South Georgia and the South Sandwich Islands lie more than 1,700 kilometers (1,050 miles) from the southern tip of South America in a remote expanse of the South Atlantic Ocean. While mostly uninhabited by humans, the area hosts what could be the single largest concentration of marine species in the world. In the past, the wildlife of South Georgia and the South Sandwich Islands was seriously depleted by overexploitation, mostly in the form of whaling. The Pew Bertarelli Ocean Legacy Project and its partners are exploring the feasibility of enhancing marine protections in the waters around South Georgia and the South Sandwich Islands.
Forming part of the Antarctic ecosystem, the rich waters are full of plankton and krill which support one of the largest and most varied populations of seabirds and marine mammals on earth. Overall, they have a higher diversity of species than the more temperate Galapagos Islands.
The islands, a British overseas territory, provide habitat for more than four million Antarctic fur seals—more than 95 percent of the world’s population—and more than half of the world’s southern elephant seals. Sperm, humpback, and other whale species are also frequently seen in the islands’ waters.
South Georgia has as many as 100 million seabirds, including vast numbers of penguins, albatross, prions, and petrels. The Antarctic’s only songbird, the South Georgia pipit, of which only 6,000 remain, is found only on that island. The continued existence of this species is threatened by the spread of introduced rats on South Georgia. Zavodovski Island in the South Sandwich Islands has more than one million chinstrap penguins, the largest colony in the world.
The South Sandwich Islands have no permanent inhabitants, while South Georgia has a transitory population of scientists, government officials and military personnel. Both are mountainous and capped by glaciers. Volcanic in origin, the islands are surrounded by nutrient-rich waters. The South Sandwich Trench, which at more than eight kilometers (five miles) is one of the deepest parts of the ocean, includes thermal vents which are yet to be fully explored.
Captain James Cook, a Briton, first landed on South Georgia in 1775. In the early 20th century, it was the destination of Sir Ernest Shackleton’s epic mission to save the crew of his ship, the Endurance. In 1916, after an 800-mile voyage in a lifeboat, he reached South Georgia. Crossing its ice cap on foot, he famously remarked: “We had seen God in His splendours, heard the text that Nature renders. We had reached the naked soul of man.”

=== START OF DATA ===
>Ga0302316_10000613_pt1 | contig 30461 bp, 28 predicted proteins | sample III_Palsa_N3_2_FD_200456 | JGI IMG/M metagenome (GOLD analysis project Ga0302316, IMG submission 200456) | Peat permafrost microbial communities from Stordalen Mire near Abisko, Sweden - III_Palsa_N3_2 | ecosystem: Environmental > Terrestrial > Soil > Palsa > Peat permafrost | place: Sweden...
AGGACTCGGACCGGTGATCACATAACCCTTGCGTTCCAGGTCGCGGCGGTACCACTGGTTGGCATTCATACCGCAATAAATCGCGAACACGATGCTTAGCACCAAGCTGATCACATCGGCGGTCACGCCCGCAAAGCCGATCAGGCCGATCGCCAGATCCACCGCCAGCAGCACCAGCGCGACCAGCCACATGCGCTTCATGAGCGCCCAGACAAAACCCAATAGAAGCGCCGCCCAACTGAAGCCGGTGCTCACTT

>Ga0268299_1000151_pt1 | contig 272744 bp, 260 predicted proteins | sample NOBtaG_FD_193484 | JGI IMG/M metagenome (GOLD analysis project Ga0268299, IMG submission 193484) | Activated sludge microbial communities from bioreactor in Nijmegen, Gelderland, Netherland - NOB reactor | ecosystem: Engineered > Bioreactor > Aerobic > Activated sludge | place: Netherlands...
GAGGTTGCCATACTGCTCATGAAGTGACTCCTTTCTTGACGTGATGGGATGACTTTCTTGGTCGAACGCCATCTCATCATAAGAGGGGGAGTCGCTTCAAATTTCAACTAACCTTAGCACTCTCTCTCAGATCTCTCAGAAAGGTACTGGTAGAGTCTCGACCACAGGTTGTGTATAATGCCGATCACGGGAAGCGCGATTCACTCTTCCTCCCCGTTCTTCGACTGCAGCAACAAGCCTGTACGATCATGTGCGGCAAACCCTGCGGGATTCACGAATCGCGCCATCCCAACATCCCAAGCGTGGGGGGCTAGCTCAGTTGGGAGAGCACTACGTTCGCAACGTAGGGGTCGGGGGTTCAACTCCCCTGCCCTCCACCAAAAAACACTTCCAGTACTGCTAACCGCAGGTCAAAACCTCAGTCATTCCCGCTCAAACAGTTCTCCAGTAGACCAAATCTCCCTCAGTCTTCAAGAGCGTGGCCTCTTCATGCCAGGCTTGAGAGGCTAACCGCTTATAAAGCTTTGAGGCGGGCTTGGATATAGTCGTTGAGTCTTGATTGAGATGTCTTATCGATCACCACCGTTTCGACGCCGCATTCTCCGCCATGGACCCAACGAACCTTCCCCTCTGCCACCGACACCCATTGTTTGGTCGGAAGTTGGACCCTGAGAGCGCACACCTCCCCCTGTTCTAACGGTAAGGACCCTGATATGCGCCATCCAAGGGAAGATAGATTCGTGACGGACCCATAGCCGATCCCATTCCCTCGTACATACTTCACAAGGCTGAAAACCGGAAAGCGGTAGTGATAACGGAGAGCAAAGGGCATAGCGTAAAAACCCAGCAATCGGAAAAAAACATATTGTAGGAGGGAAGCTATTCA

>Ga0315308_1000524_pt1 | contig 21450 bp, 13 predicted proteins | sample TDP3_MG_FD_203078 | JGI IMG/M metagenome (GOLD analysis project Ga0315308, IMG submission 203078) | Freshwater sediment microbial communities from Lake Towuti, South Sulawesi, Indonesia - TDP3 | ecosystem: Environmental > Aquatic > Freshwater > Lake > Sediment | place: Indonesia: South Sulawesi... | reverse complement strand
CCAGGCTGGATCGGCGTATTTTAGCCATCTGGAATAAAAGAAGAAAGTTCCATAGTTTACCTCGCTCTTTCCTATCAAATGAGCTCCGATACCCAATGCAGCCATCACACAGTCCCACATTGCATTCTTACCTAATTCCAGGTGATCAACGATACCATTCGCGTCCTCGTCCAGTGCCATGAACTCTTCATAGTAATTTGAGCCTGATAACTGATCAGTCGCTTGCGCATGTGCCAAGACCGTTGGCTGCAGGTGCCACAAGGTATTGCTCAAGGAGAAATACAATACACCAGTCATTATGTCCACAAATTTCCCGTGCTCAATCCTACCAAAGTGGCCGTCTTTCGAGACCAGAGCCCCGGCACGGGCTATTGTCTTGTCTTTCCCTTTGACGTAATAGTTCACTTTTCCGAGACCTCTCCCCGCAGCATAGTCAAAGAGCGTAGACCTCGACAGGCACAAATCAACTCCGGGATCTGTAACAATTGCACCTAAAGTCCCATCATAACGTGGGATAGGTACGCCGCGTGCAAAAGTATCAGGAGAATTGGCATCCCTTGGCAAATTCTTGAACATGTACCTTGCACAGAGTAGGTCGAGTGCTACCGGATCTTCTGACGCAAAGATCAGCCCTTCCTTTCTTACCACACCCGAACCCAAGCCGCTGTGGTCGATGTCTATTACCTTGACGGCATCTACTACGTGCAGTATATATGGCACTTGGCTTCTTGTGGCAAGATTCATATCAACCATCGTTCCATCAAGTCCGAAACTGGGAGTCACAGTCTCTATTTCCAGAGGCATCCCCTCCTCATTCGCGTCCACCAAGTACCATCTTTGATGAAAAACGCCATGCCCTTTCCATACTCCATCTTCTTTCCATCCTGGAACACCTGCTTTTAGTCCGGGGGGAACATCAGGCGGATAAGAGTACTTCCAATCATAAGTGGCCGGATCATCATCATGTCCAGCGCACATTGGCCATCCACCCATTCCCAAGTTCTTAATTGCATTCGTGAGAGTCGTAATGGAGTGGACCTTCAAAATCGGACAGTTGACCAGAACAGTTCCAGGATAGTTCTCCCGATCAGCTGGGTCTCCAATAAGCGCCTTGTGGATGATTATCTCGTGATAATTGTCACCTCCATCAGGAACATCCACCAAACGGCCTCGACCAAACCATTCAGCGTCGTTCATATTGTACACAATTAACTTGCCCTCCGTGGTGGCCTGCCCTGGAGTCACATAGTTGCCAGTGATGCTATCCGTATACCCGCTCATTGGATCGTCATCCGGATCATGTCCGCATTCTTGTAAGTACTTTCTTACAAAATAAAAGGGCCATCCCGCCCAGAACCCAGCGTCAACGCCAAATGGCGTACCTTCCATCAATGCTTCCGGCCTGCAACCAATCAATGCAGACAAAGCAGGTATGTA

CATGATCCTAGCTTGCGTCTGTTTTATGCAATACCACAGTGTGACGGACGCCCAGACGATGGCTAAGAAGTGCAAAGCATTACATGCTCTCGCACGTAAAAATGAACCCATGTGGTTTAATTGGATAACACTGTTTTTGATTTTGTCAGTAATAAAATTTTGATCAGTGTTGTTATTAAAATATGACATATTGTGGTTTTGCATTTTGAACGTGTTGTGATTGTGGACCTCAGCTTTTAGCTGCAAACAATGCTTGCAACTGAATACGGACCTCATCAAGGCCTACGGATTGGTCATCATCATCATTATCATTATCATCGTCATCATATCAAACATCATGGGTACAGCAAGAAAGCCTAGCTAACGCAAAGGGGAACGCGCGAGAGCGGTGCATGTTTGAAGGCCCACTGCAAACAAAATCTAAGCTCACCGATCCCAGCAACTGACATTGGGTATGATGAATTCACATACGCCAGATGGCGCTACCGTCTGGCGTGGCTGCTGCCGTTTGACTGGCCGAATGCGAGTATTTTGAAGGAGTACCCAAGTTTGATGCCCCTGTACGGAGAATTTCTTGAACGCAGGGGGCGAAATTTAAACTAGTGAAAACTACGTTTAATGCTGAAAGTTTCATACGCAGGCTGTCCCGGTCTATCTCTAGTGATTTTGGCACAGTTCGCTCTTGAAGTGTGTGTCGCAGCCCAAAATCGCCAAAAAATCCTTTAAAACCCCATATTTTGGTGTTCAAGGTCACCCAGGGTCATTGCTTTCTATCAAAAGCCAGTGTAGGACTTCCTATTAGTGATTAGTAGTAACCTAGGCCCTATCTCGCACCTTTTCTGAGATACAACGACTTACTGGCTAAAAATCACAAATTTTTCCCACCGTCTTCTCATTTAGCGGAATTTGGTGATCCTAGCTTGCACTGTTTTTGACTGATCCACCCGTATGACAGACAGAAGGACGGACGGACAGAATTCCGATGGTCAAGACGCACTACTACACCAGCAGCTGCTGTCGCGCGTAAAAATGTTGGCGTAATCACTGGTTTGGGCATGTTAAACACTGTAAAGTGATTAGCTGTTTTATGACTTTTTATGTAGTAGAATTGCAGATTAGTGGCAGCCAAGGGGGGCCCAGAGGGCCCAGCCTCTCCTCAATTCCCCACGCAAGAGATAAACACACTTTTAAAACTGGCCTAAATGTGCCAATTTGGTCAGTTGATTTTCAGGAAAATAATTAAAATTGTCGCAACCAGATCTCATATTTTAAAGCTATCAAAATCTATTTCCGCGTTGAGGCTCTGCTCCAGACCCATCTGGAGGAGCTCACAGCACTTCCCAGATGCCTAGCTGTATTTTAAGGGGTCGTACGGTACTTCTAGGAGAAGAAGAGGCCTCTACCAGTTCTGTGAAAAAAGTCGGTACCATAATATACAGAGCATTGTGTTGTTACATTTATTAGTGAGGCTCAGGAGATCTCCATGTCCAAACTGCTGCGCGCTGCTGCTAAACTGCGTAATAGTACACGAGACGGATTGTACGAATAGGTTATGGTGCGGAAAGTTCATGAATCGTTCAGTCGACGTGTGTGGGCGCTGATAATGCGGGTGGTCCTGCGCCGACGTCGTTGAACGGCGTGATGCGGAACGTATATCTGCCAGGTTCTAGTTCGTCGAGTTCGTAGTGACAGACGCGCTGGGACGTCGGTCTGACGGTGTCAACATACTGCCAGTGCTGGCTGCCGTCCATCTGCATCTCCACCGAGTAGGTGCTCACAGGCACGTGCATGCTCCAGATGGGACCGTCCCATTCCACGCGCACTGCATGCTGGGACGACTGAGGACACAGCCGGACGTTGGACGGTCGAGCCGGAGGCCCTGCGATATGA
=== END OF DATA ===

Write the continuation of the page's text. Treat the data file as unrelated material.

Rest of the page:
The Pew Bertarelli Ocean Legacy Project is calling for enhanced protection of this spectacular region.
Did you know?
- The islands have a higher diversity of species than the Galapagos Islands.
- Zavodovski Island is home to the largest colony of chinstrap penguins in the world.
- South Georgia Island is believed to have as many as 100 million seabirds.
- This region is home to more than 95 percent of the world’s Antarctic fur seals. These waters include the South Sandwich Trench, one of the deepest parts of the ocean.
Pew Bertarelli Ocean Legacy Project
The Pew Charitable Trusts and the Bertarelli Foundation joined forces in 2017 to create the Pew Bertarelli Ocean Legacy Project. This effort builds on a decade of work by Pew’s Global Ocean Legacy initiative, which helped obtain commitments to safeguard more than 6.3 million square kilometers (2.4 million square miles) of ocean by working with philanthropic partners, indigenous groups, community leaders, government officials, and scientists.
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South Georgia and the nearby Sandwich Islands are home to one-quarter of the penguins on the planet, as well as tens of millions of breeding pairs of other seabirds and an abundance of seals and whales—two animals that were nearly wiped out by hunting here in the 1800s and 1900s. Read More
In 1788, some 13 years after British explorer Capt. James Cook landed on South Georgia Island in the South Atlantic Ocean, the first sealer arrived. By 1825 an estimated 1.2 million fur seals had been killed for their pelts, and by 1912 the fur sealing industry had come to an end, with the species almost wiped out on South Georgia. Read More
Remote, windswept, and inhospitable to humans, South Georgia and the South Sandwich Islands harbour biodiversity and a cultural history worthy of protection. Which is how I found myself aboard the U.K. Government’s logistics and fishery patrol vessel Pharos SG in February, rolling over endless blue seas en route to these islands, which together are a U.K. sub-Antarctic territory. Read More